We’ve only just begun and yet have already received a wide range of inquiries as to specific use cases that would provide optimum leveraging of PAIRS Geoscope data, especially those challenging problems that can’t be easily solved with other analytics techniques. These range from “Where is the best place to go on vacation?” to “Where are the most vulnerable places or biggest problems during an earthquake in a specific region?” to “How can we track the spread of a wildfire.” And we know there are many, many more to come.
How are organizations already using IBM PAIRS Geoscope data?
The service is already being used by clients from across commercial and academic institutions, including and receiving tens of thousands of API requests per day.
By way of example, IHI Corporation, a global engineering, construction and manufacturing company is working with IBM PAIRS Geoscope to develop a new system for improving the accuracy of long-term (30+ days) weather forecast by 30+ percent over other techniques. The team users data from GPS Radio Occultation sensors on satellites, which can yield 3D temperature, pressure, and humidity profiles on the atmosphere. Using this service the data is blended with historical and long-term weather forecast data and machine learning techniques to produce improved weather forecast insights.
The University of Michigan is another example of an organization making effective use of IBM PAIRS Geoscope data, in this case for its solar car race team’s racing strategy. In last year’s Bridgestone World Solar Challenge, an 1,800 mile race across the Australian Outback, the Michigan team used IBM PAIRS Geoscope as an analytics service to create a customer machine learning-based weather prediction model using historical solar and wind data. They used that insight to adjust their race strategy and ultimately came in 2nd place.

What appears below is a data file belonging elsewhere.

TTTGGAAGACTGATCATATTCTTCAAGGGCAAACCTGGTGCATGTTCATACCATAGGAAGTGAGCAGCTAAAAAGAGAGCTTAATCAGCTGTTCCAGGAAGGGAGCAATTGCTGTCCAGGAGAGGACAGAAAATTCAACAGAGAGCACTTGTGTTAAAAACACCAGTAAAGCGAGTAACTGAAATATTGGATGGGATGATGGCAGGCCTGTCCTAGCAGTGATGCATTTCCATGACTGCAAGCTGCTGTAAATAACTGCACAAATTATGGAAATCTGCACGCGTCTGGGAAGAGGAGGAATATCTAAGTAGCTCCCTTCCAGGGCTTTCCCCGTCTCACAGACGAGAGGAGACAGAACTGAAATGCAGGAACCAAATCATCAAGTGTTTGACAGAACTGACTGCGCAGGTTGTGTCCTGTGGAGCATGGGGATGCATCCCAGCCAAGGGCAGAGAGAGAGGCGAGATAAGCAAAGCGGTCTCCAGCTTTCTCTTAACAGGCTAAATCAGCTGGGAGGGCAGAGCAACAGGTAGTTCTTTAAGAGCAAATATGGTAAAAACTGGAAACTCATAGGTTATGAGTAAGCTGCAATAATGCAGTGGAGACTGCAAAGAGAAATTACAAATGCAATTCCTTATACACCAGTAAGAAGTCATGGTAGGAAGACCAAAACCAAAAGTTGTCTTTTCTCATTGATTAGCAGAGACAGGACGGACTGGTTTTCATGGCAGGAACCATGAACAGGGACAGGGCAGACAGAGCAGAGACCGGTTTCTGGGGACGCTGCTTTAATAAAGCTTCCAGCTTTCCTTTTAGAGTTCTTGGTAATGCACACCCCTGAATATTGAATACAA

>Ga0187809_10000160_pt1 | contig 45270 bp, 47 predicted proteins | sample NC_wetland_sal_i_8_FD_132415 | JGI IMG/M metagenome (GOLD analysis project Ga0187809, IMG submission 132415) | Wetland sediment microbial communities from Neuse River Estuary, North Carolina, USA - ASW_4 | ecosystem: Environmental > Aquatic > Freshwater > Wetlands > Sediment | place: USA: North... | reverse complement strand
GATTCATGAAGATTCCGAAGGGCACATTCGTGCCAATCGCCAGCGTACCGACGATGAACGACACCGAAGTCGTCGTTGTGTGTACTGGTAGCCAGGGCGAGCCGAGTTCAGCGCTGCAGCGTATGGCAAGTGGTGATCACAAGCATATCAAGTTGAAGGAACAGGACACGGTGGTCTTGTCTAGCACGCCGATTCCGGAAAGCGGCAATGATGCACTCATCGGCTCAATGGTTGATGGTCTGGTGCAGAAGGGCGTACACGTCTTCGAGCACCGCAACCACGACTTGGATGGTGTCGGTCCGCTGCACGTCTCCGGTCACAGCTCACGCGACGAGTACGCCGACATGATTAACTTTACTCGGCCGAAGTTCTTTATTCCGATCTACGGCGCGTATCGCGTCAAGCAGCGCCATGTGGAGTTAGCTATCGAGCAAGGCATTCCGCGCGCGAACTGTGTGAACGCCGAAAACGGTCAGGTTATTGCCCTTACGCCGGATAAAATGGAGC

How can developers get started with IBM Pairs Geoscope?
Visit the IBM PAIRS Geoscope landing page to give the web interface a test run on some initial use cases of how you can use the service. The corresponding APIs can then serve as a starting point for a wide variety of applications that bring AI techniques to geospatial-temporal data. There, you will also be able to see the full documentation and API access details to better understand more sophisticated query and discovery examples.
More on IBM PAIRS Geoscope:
Examples of datasets already curated and available via IBM PAIRS Geoscope
California Irrigation Management Information System (CIMIS)
USDA Cropscape Crop-Specific Land Cover Data
USDA Federal Grain Inspection Service (FGIS)
USDA Foreign Agricultural Service (FAS) Export Sales Reporting (ESR)
USDA Foreign Agricultural Service (FAS) Global Agriculture Information Network (GAIN)
USDA Foreign Agricultural Service (FAS) Global Agricultural Trade System (GATS)
USDA Foreign Agricultural Service (FAS) Production, Supply and Distribution (PS&D)
USDA National Agriculture Imagery Program (NAIP)
USDA National Agricultural Statistics Service (NASS)
USDA Natural Resources Conservation Service (NRCS) Soil Survey Geographic database (SSURGO)
USDA World Agricultural Supply and Demand Estimates (WASDE)
Land Elevation Datasets
NASA/USGS Shuttle Radar Topography Mission (SRTM) World Elevation
USGS National Elevation Dataset (NED)
European Commission Eurostat Collection
United Nations Statistics Division UNdata Collection
US Census Bureau
World Bank DataBank Collection
Satellite Earth Observation Datasets
European Space Agency (ESA) Sentinel Platform
NASA Moderate Resolution Imaging Spectrometer (MODIS) Platform
USGS Landsat Platform
European Center for Medium-Range Weather Forecasts (ECMWF)
NASA Daily Weather Parameters for North America (DAYMET)
NOAA National Center for Environmental Information (NCEI) Climate Forecast System (CFS)
NOAA National Center for Environmental Information (NCEI) Global Forecast System (GFS)
NOAA National Center for Environmental Information (NCEI) North American Mesoscale Forecast System (NAM)
Northwest Alliance for Computational Science & Engineering (NACSE) PRISM Climate Pattern Model